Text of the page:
By MICHAEL MAROT
AP Sports Writer
INDIANAPOLIS -- Indianapolis will never be mistaken for New York, Chicago or Los Angeles.
This week, however, the city is enjoying a rare taste of what life is like when playing host to two teams in the same major, pro sport -- the hometown Colts and, temporarily, the displaced New Orleans Saints.
"It's like being in New Jersey, you know I'm a Jersey guy," Colts linebacker Gary Brackett said. The New York Giants and Jets both play at Giants Stadium in East Rutherford.
Make no mistake, one NFL team is plenty for Indianapolis, a town once dubbed America's amateur sports capitol.
Since the arrival of New Orleans native Peyton Manning in 1998, the Colts have overtaken the NBA's Pacers as the favorite team in this basketball state and the city just spent $720 million on its latest crown jewel, Lucas Oil Stadium.
This week, the Colts just wanted to lend a helping hand to the Saints, who had to leave New Orleans ahead of Hurricane Gustav. They'll go back for their season-opener Sunday against Tampa Bay.
Coach Tony Dungy offered to provide the Saints with equipment or any other necessary materials to conduct practices, and when the Saints went looking for a place to go, Colts owner Jim Irsay offered up the Colts new stadium. City and state officials pitched in to make it happen.
"The thing is, in our city, people get things done," Irsay said. "We worked with the mayor's office to help get them into a hotel and the stadium people so they could practice there. So it's a nice story, knowing that Indianapolis is helping New Orleans get prepared for Sunday. Maybe Indianapolis will be rooting for the Saints to win Sunday, too."
Clearly, the Saints would prefer to be back home.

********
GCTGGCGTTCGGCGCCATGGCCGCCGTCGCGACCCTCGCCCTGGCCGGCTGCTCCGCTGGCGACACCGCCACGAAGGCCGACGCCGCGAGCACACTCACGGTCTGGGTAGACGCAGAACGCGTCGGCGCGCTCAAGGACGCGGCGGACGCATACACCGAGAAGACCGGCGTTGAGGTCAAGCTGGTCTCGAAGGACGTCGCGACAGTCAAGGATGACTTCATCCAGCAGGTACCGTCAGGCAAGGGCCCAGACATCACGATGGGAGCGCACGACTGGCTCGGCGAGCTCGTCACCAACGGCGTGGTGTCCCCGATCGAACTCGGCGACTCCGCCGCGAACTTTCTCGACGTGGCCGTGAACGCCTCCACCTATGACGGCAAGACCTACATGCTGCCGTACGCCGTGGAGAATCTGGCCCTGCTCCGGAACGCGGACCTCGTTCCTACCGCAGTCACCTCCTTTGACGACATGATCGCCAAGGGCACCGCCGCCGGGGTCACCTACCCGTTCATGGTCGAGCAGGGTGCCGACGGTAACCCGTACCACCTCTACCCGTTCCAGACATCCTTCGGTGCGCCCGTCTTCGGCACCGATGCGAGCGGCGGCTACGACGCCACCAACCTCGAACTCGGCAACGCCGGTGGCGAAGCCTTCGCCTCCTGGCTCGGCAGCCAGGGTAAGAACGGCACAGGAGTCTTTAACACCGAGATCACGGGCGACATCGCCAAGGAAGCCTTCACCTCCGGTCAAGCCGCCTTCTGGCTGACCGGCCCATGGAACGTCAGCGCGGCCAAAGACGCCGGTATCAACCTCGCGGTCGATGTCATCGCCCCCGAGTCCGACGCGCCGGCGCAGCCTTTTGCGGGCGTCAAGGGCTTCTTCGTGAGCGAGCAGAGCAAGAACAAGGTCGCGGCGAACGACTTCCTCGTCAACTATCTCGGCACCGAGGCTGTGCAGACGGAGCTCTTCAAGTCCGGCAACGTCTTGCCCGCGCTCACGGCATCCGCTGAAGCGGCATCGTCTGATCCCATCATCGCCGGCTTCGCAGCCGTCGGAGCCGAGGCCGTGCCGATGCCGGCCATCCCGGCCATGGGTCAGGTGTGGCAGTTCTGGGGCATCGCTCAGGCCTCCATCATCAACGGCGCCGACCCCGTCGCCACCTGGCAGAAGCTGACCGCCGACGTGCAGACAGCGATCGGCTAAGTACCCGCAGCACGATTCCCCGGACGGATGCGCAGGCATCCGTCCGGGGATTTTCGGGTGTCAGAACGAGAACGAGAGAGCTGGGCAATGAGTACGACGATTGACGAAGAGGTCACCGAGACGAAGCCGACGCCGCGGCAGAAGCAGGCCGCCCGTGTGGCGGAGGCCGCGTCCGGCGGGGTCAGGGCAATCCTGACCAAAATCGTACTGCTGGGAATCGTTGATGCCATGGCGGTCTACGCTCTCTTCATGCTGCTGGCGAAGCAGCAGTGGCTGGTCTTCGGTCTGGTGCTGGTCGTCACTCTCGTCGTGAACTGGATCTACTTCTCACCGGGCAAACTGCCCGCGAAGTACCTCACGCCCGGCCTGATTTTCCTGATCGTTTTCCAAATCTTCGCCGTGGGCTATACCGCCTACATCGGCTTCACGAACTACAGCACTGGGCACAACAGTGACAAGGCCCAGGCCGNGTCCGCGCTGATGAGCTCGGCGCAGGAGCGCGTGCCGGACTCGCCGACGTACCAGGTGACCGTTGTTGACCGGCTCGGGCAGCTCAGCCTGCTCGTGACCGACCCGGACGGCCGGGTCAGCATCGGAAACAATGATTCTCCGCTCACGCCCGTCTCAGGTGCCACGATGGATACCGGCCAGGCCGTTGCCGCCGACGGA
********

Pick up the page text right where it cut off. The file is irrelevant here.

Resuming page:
"We want to be one of the first ones back to New Orleans, we want to play our game in New Orleans, we want to raise the spirits of our community," Saints general manager Mickey Loomis said.
For the next several days, though, they'll be among understanding friends in a city that has grown much more professional over the past quarter century.
Until the Colts moved from Baltimore in 1984, the Pacers and the Indianapolis 500 were the only games in town. Not any more.
The Colts helped recast Indy's image, from an amateur's dreamworld into a major-league city. The Indianapolis Motor Speedway has added a NASCAR race, formerly hosted Formula One and in two weeks will hold its first motorcyle race.
In this decade alone, the city has hosted the world championships in basketball and swimming; national championships in men's and women's basketball, track and field and gymnastics; the NBA Finals and the AFC Championship.
Hosting a second NFL team is a special treat.
For one week, the city joins New York-New Jersey and San Francisco-Oakland as the metropolitan areas with two NFL teams practicing in such close proximity.
The Saints have experienced goodwill gestures from other cities before.
When Katrina hit in 2005, New Orleans moved its practices to San Antonio and wound up splitting home games between San Antonio and Baton Rouge, La. They even played a "home" game against the Giants in New Jersey that year.
The next season, Sean Payton arrived as coach and came within one win of taking the Saints to their first Super Bowl. Strangely enough, they would have faced the Colts.